Inspector-General of Police Tan Sri Khalid Abu Bakar said all the planning and logistics had been masterminded by Mohamad Wann­dy, who appeared to be pulling the strings among the network of IS militants here.

“They were taking orders from him,” he said in a statement yesterday.

Sources revealed that the contractor was arrested on Aug 27 when officers raided his home in Sungai Merab Luar in Kajang.

“We seized a K75 grenade and a CZ 2075 RAMI pistol along with 24 .9mm bullets. We believe he obtained the weapons from a middleman,” said Khalid.

The man was believed to have picked up the weapons from a drop-off location at a cemetery in Damansara at about 9pm in late July.

“It was no doubt arranged by Mo­hamad Wanndy. Authorities believe that militants from another cell supplied the weapons and placed them at the drop-off point.

“Militants from different cells often do not know each other to reduce the risk of being tracked by the authorities,” a source said.

It is learnt that the butcher was detained in Kampung Paya Kecil in Temerloh, Pahang, while the college student was picked up from his home in AU3, Keramat, in the city.

“The other two did not have weapons with them but authorities believe they were waiting for supplies,” added the source.

Authorities are also not ruling out the possibility that one of the men could have been tasked to pick up a ready-made Improvised Explosive Device.

“Some of their targets were police patrol units in Kajang. The authorities believe that Mohamad Wanndy really wanted his cell members to carry out a big attack on the eve of National Day.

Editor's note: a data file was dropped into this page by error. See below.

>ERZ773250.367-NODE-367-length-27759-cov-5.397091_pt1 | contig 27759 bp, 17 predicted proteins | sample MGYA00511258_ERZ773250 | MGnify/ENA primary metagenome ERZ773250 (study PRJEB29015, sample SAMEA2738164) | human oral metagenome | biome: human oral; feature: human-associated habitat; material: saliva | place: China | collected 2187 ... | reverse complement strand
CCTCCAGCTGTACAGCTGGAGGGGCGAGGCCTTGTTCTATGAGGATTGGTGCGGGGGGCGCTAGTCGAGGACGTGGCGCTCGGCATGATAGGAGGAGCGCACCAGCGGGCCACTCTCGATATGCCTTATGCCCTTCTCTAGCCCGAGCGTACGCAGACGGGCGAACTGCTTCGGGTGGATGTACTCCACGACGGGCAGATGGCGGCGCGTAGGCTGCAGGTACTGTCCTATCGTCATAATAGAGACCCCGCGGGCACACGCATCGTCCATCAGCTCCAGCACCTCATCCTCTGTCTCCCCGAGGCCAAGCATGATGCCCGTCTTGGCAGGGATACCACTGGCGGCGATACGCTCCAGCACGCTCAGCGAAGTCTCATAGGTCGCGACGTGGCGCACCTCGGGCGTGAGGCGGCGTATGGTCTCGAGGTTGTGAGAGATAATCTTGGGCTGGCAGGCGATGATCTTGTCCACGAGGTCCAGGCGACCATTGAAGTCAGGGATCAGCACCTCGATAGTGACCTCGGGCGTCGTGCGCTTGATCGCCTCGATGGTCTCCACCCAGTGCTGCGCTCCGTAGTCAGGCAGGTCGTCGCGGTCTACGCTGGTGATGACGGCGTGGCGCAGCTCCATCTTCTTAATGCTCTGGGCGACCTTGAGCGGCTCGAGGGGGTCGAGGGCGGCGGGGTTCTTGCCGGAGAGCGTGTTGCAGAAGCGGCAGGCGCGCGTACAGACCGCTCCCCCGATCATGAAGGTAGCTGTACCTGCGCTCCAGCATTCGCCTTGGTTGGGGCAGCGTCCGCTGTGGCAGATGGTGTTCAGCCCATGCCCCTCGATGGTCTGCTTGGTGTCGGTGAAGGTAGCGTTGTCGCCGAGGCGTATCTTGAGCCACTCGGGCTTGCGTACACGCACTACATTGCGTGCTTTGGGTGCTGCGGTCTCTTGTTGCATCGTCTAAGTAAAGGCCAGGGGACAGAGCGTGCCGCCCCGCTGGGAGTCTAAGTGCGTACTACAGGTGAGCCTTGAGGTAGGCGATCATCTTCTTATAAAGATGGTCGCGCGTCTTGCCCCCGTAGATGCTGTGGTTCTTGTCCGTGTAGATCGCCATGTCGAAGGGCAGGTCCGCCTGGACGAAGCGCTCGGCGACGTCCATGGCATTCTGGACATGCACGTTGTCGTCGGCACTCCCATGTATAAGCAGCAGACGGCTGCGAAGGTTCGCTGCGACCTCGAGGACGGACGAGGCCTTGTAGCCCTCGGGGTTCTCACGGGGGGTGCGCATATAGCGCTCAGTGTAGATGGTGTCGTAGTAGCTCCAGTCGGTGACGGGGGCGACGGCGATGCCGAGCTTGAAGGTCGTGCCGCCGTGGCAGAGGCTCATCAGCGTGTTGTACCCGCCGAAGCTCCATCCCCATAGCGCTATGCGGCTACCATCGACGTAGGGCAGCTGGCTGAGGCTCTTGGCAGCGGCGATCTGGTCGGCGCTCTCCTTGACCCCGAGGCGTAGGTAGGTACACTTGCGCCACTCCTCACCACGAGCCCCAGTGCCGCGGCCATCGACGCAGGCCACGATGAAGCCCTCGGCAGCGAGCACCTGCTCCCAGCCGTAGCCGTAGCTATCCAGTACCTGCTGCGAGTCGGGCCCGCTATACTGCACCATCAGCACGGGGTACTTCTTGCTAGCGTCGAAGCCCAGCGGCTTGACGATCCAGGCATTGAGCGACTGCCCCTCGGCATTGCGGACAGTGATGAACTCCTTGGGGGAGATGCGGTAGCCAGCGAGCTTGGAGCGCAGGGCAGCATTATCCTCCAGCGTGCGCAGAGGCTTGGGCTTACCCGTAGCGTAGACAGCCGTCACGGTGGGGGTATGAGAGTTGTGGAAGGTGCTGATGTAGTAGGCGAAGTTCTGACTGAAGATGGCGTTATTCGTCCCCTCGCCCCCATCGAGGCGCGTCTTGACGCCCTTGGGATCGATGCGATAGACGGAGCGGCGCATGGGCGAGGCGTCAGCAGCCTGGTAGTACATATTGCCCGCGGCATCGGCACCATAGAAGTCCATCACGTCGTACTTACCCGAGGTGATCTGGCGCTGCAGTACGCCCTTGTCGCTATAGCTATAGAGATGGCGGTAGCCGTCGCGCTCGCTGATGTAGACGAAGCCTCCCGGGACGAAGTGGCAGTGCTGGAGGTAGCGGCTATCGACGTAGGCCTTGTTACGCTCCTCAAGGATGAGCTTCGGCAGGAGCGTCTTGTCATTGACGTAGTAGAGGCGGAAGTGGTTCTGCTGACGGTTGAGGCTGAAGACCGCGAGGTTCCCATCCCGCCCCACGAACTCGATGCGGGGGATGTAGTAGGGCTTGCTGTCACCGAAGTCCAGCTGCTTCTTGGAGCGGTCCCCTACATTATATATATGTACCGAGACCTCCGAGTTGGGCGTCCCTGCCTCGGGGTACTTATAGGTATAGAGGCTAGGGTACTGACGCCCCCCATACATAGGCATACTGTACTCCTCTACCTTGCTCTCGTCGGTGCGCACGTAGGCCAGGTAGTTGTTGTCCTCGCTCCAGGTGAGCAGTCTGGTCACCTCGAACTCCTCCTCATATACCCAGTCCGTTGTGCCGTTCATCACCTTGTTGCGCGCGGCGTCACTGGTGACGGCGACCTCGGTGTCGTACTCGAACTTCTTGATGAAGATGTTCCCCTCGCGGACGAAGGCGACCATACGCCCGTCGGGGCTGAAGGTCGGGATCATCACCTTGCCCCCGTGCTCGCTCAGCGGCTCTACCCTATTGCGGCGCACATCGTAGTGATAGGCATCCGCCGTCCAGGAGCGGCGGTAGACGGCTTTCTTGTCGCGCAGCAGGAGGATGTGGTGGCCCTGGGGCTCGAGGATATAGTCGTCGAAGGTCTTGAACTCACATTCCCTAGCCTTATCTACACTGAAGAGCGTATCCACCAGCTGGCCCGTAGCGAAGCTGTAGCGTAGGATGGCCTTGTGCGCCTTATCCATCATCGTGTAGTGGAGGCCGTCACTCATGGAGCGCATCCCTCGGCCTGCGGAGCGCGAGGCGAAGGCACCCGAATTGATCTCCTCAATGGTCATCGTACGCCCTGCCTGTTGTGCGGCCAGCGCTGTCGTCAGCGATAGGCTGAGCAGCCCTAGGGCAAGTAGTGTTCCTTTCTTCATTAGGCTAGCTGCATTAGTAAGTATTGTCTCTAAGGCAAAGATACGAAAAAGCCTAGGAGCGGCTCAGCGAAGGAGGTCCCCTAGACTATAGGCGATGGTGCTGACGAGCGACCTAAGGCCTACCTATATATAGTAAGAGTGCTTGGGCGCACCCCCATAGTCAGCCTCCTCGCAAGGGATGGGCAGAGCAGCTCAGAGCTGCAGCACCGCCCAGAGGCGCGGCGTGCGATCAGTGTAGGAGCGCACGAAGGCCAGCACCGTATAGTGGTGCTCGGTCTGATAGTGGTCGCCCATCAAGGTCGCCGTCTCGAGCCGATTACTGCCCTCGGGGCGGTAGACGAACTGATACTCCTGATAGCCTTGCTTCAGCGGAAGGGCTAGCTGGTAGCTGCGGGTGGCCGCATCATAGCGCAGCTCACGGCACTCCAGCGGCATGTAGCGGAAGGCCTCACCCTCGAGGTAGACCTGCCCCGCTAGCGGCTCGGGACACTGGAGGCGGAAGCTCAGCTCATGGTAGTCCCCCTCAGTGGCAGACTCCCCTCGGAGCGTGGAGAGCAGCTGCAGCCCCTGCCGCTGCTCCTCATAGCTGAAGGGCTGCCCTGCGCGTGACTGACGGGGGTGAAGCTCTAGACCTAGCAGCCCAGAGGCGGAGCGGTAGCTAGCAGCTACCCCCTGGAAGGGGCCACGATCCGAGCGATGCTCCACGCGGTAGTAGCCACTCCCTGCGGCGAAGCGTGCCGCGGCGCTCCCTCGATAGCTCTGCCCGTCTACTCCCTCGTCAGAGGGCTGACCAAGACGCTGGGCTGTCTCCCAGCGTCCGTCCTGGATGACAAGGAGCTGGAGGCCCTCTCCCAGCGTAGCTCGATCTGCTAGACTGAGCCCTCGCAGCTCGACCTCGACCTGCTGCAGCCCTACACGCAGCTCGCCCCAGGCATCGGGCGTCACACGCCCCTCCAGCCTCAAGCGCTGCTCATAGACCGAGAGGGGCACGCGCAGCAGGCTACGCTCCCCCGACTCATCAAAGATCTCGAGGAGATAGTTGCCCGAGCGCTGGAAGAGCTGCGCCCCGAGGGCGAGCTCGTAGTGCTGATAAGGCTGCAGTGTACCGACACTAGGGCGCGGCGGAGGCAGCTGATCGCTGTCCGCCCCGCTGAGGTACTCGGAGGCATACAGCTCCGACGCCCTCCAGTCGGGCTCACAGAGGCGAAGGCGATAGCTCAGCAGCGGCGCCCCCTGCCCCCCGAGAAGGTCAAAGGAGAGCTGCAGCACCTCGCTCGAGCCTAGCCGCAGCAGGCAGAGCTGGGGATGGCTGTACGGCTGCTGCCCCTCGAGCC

“He wanted to make a big impact as he was not satisfied with the scale of the Movida bomb attack,” a source said.

It is learnt that the three men had been communicating with Moha­mad Wanndy since January but the order to attack was only given on July 30 once they had gotten hold of the explosives and ammunition.

It is also believed that they were planning to escape to Thailand before eventually making their way to Syria, where they are expected to meet Mohamad Wanndy.

With the grenade seized in this latest case, this brings to seven the number of those still unaccounted for after the Movida attack on June 28.

The first known IS attack on home soil injured several people after a grenade was thrown at the Movida Restaurant in Puchong.

Four people are expected to be charged in various courts in Johor for abetting in the bombing of Movida today.

With the latest arrest, the number of militants detained since 2013 has risen to 239 and the attacks foiled to date, 13.

When police detained nine IS mi­­li­­tants in early August, three of them – two were involved in the Mo­­vida bombing – had also been taking orders from Mohamad Wanndy.

They were ordered to launch another attack against an entertainment outlet in Johor.

Mohamad Wanndy has emerged to be the main influence on the IS militant network in the country, with people caught following his orders and raising funds.

By Farik Zolkepli The Star/Asia News Network